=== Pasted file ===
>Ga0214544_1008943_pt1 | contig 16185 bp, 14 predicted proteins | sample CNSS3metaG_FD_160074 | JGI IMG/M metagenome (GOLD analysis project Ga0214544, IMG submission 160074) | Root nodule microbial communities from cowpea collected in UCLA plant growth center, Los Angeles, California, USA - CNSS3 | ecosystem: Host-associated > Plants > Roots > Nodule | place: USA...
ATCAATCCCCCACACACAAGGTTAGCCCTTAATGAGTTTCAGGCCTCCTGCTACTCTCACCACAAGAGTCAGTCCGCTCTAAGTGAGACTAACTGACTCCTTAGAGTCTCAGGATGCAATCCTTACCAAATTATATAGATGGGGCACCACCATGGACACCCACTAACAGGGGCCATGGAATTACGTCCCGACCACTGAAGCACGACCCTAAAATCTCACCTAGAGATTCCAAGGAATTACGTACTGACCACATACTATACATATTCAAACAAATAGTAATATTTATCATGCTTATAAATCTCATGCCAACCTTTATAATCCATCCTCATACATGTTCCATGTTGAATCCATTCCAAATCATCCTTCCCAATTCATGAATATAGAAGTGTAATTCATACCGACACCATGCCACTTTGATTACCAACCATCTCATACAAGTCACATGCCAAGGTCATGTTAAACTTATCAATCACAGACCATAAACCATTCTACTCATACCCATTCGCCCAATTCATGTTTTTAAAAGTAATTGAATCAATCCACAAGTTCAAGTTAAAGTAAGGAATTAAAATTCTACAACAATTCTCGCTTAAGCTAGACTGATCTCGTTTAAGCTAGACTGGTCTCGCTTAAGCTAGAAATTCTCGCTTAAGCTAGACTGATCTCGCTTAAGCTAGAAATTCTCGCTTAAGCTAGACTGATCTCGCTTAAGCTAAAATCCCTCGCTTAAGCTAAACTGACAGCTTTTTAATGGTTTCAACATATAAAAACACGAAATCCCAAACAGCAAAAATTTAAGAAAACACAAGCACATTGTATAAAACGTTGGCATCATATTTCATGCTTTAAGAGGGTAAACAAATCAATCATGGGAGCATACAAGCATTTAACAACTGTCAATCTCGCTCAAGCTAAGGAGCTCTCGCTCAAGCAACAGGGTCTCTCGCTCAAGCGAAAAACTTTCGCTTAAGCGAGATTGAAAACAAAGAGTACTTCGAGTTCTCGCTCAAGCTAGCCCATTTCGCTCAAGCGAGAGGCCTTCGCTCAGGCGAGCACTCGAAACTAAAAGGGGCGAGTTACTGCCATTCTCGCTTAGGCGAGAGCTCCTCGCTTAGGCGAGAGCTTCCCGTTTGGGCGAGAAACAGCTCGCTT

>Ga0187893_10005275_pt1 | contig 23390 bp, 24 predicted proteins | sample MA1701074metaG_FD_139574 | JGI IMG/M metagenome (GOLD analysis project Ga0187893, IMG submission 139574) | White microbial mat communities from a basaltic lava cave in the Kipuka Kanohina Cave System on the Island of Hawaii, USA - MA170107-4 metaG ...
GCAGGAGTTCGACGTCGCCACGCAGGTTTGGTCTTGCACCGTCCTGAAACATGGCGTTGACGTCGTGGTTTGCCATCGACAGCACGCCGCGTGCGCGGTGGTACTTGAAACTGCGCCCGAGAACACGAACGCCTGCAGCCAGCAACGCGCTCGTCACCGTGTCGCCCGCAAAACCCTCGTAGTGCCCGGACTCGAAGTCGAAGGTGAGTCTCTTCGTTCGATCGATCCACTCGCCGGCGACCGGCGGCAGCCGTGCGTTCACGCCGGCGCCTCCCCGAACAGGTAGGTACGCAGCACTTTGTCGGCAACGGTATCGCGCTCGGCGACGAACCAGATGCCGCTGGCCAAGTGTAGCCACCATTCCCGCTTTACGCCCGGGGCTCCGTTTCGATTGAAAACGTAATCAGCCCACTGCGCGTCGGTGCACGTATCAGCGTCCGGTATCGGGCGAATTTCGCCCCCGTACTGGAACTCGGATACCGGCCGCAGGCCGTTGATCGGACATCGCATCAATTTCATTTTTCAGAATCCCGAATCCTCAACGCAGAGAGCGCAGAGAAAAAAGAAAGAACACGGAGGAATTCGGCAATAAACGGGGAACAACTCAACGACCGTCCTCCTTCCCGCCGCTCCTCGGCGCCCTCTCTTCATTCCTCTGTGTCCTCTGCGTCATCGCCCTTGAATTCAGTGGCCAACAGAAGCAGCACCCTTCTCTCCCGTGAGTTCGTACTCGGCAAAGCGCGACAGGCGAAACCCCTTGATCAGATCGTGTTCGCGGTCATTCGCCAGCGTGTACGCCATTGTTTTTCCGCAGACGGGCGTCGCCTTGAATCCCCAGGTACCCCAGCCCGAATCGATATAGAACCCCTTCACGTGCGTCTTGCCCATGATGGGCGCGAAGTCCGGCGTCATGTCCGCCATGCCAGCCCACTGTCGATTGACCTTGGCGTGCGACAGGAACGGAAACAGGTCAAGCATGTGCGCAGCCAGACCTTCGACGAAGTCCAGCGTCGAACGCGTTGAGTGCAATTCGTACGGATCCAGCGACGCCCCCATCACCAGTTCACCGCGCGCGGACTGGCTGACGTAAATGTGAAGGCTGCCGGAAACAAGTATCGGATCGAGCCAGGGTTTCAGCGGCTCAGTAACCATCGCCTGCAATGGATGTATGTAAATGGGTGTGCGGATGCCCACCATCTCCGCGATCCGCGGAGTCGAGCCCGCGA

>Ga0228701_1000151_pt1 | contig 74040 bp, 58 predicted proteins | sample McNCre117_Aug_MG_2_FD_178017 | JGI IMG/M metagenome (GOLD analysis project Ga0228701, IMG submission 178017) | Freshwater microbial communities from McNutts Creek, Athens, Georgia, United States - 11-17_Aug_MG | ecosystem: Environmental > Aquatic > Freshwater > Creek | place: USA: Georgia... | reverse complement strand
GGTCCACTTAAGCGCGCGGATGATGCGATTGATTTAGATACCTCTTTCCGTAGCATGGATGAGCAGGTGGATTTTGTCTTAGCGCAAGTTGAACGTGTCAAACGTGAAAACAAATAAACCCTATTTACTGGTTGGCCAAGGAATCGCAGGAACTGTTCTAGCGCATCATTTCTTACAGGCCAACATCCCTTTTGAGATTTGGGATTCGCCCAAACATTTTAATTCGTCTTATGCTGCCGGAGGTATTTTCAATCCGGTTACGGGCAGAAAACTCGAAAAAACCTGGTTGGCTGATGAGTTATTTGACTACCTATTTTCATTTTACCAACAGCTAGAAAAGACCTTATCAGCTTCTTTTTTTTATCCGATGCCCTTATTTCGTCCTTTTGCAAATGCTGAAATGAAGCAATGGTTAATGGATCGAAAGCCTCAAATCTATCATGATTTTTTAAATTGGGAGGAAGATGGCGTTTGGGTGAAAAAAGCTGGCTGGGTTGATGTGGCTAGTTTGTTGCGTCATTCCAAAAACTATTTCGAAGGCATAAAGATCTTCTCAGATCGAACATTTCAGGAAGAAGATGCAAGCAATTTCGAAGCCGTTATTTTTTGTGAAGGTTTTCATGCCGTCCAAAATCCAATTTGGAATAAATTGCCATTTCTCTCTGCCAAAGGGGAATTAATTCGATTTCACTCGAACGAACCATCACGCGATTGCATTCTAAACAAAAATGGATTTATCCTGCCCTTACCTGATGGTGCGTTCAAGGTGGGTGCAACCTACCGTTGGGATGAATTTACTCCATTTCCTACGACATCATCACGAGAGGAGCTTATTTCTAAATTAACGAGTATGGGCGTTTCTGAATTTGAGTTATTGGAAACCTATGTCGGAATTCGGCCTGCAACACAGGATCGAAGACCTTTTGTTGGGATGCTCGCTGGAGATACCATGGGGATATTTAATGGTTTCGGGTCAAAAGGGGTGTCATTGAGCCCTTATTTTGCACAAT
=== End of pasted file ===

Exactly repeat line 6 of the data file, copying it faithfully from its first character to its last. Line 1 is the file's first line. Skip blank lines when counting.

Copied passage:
GGTCCACTTAAGCGCGCGGATGATGCGATTGATTTAGATACCTCTTTCCGTAGCATGGATGAGCAGGTGGATTTTGTCTTAGCGCAAGTTGAACGTGTCAAACGTGAAAACAAATAAACCCTATTTACTGGTTGGCCAAGGAATCGCAGGAACTGTTCTAGCGCATCATTTCTTACAGGCCAACATCCCTTTTGAGATTTGGGATTCGCCCAAACATTTTAATTCGTCTTATGCTGCCGGAGGTATTTTCAATCCGGTTACGGGCAGAAAACTCGAAAAAACCTGGTTGGCTGATGAGTTATTTGACTACCTATTTTCATTTTACCAACAGCTAGAAAAGACCTTATCAGCTTCTTTTTTTTATCCGATGCCCTTATTTCGTCCTTTTGCAAATGCTGAAATGAAGCAATGGTTAATGGATCGAAAGCCTCAAATCTATCATGATTTTTTAAATTGGGAGGAAGATGGCGTTTGGGTGAAAAAAGCTGGCTGGGTTGATGTGGCTAGTTTGTTGCGTCATTCCAAAAACTATTTCGAAGGCATAAAGATCTTCTCAGATCGAACATTTCAGGAAGAAGATGCAAGCAATTTCGAAGCCGTTATTTTTTGTGAAGGTTTTCATGCCGTCCAAAATCCAATTTGGAATAAATTGCCATTTCTCTCTGCCAAAGGGGAATTAATTCGATTTCACTCGAACGAACCATCACGCGATTGCATTCTAAACAAAAATGGATTTATCCTGCCCTTACCTGATGGTGCGTTCAAGGTGGGTGCAACCTACCGTTGGGATGAATTTACTCCATTTCCTACGACATCATCACGAGAGGAGCTTATTTCTAAATTAACGAGTATGGGCGTTTCTGAATTTGAGTTATTGGAAACCTATGTCGGAATTCGGCCTGCAACACAGGATCGAAGACCTTTTGTTGGGATGCTCGCTGGAGATACCATGGGGATATTTAATGGTTTCGGGTCAAAAGGGGTGTCATTGAGCCCTTATTTTGCACAAT